Lily: In the 2005 film adaptation of The Hitchhiker’s Guide to the Galaxy, the dolphins of earth sing “So Long and Thanks for All The Fish” before they bid the humans farewell prior to Earth’s demolition. The book So Long, and Thanks for All The Fish, however, describes a gift-wrapped fishbowl that turns up at Arthur Dent’s house with those famous words engraved on its beautiful silver-gray glass. When he is finally clued in by Wonko the Sane to hold it up to his ear, he hears a beautiful song of the Earth’s destruction and its ultimate restoration. And it goes a little something like this:

“The deep roar of the ocean.

The break of waves on farther shores that thought can find.

The silent thunders of the deep.

And from among it, voices calling, and yet not voices, humming trillings, wordlings, and half-articulated songs of thought.

Greetings, waves of greetings, sliding back down into the inarticulate, words breaking together.

A crash of sorrow on the shores of Earth.

Waves of joy on–where? A world indescribably found, indescribably arrived at, indescribably wet, a song of water.

A fugue of voices now, clamoring explanations, of a disaster unavertable, a world to be destroyed, a surge of helplessness, a spasm of despair, a dying fall, again the break of words.

And then the fling of hope, the finding of a shadow Earth in the implications of enfolded time, submerged dimensions, the pull of parallels, the deep pull, the spin of will, the hurl and split of it, the fight. A new Earth pulled into replacement, the dolphins gone.

Then stunningly a single voice, quite clear.

‘This bowl was brought to you by the Campaign to Save the Humans. We bid you farewell.'” (Chapter 31, So Long, and Thanks for All The Fish)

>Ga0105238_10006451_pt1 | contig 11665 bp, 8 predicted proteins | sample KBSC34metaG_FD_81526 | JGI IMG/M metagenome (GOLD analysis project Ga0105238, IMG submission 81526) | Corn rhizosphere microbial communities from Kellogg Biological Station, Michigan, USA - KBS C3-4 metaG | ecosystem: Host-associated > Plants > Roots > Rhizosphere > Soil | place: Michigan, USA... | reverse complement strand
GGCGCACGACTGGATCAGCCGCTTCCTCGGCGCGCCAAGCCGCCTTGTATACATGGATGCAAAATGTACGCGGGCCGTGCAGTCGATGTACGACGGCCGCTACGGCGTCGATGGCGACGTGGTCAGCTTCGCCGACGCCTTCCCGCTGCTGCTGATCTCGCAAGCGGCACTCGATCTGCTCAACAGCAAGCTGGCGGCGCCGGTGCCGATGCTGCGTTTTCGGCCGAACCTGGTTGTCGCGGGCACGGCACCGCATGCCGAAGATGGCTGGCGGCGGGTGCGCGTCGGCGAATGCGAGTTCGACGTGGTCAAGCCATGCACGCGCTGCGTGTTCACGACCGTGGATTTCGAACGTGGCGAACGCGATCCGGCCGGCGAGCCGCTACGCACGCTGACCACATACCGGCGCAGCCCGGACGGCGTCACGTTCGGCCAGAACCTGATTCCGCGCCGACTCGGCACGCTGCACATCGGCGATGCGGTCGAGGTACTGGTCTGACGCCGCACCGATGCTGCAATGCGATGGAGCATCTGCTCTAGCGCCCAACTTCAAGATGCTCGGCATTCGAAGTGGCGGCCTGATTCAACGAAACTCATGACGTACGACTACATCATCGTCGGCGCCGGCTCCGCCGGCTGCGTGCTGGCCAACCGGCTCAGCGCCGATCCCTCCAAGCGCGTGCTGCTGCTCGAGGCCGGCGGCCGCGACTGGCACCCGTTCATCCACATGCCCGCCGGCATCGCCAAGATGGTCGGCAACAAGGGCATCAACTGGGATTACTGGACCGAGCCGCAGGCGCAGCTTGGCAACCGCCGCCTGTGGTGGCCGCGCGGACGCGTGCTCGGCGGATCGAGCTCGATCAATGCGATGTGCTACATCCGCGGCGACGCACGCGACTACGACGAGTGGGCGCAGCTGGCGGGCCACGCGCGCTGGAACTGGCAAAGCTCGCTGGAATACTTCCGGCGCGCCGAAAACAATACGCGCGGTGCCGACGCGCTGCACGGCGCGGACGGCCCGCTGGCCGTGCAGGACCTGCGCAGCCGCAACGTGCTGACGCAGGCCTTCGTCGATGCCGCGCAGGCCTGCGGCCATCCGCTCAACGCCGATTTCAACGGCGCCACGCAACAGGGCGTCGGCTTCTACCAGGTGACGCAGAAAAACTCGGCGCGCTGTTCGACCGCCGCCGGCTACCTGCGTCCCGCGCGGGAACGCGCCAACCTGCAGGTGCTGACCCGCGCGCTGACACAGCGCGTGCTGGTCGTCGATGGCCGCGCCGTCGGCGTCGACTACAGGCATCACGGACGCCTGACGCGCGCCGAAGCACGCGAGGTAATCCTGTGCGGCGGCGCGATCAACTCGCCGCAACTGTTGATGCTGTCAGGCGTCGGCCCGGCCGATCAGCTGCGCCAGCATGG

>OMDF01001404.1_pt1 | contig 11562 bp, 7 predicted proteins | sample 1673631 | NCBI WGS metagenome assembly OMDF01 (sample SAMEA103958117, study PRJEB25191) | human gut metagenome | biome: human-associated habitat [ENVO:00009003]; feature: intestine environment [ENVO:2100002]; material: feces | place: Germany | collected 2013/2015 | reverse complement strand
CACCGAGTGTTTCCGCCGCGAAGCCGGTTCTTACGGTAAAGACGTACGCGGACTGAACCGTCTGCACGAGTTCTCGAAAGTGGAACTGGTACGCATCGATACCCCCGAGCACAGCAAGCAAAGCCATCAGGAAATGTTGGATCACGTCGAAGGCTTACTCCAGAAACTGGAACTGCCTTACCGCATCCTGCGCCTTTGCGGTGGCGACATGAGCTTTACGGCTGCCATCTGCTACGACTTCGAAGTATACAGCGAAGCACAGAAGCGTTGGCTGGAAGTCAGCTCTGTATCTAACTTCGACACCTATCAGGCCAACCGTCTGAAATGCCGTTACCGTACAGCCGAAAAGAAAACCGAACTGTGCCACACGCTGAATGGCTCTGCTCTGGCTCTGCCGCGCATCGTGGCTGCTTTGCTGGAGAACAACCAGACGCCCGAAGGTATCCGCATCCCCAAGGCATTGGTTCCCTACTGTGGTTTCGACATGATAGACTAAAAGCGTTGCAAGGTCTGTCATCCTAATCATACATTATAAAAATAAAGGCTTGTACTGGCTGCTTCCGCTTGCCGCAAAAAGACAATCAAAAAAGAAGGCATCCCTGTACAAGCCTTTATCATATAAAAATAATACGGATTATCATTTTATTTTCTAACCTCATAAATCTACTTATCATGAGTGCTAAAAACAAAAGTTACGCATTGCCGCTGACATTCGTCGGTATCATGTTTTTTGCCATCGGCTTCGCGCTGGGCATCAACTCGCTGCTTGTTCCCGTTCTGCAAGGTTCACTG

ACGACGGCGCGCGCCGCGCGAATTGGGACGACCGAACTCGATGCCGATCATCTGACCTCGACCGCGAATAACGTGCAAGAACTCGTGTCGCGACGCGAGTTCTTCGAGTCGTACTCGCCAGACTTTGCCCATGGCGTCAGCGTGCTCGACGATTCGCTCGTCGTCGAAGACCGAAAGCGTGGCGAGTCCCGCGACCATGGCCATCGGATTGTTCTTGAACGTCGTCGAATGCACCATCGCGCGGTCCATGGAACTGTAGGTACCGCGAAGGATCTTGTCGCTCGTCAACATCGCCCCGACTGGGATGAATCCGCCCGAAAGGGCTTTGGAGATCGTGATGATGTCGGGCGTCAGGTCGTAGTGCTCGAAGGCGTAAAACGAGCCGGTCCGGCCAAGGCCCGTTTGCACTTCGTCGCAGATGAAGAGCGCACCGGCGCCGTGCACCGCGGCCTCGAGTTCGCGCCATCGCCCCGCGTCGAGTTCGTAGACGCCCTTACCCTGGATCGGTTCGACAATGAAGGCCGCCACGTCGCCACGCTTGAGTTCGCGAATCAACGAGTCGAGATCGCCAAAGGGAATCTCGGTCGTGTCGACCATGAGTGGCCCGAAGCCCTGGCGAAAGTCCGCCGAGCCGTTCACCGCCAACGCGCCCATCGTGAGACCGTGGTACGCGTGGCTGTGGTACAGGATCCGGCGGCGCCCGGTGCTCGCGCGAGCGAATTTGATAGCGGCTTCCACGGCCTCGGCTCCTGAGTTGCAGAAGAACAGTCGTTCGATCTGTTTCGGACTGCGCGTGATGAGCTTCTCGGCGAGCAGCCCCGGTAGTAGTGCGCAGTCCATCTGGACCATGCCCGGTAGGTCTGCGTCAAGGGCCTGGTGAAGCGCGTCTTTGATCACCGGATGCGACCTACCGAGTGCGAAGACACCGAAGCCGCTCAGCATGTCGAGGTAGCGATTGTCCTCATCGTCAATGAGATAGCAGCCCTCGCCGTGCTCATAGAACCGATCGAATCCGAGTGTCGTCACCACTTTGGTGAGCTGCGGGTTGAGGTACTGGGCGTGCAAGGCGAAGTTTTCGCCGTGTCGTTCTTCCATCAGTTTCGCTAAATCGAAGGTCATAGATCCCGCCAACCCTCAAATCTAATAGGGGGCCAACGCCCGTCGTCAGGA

#1 – The Music of the Ainur

The Silmarillion by J.R.R. TOlkien

Lily: The Ainur are the first beings created by Ilúvatar (aka Eru), and they originally sang for him in solos or small groups. Eventually, Ilúvatar brought them all together, gave them a theme, and compelled them to sing Great Music in harmony together to create the world.

“Then the voices of the Ainur, like unto harps and lutes, and pipes and trumpets, and viols and organs, and like unto countless choirs singing with words, began to fashion the theme of Ilúvatar to a great music; and a sound arose of endless interchanging melodies woven in harmony that passed beyond hearing into the depths and into the heights, and the places of the dwelling of Ilúvatar were filled to overflowing, and the music and the echo of the music went out into the Void, and it was not void.” (The Music of the Ainur, Ainulindalë, The Silmarillion)

Of course, Melkor just had to go off-key, creating discord and dissonance, bringing turbulence and violence and war. So, it might not exactly be your kind of jam.


Can you think of any other songs from fiction that would be impossible for us to actually listen to? Please share them in the comments below!

You can check out all of our past 5 Fandom Friday posts here, and we’d love to know if you have any suggestions for future topics!


November Favorites

After watching many YouTube videos, we decided it would be nice to celebrate the past month sharing our favorite things as well. So here we are with our favorite things from November!

Alice’s Favorites

Tea. My friend (and fellow Travelling Geek) Maria sent me my favorite kind of tea, the English Breakfast, as a birthday present and I enjoyed it so much during my long afternoons spent researching for my thesis.

Narrowing down the number of apps I use. I love apps and I love planning, so I ended up collecting a considerable number of productivity apps on my phone lately. I love to geek out about them in a couple of Facebook groups and I always read geeky posts on how people stay organized, but I had to declutter my phone. I decided to keep just the ones I actually used on a regular basis and it feels so good!

Nonfiction November. Maria and I both joined the reading challenge called #NonfictionNovember and hosted by two booktubers: Olive of ABookOlive and Gemma of Non Fic Books. This year the theme where Home, Love, Substance, and Scholarship, and even if I didn’t manage to read a book for each category, I’ve been very happy with my readings. I will definitely do it again next year since I love reading non-fiction books!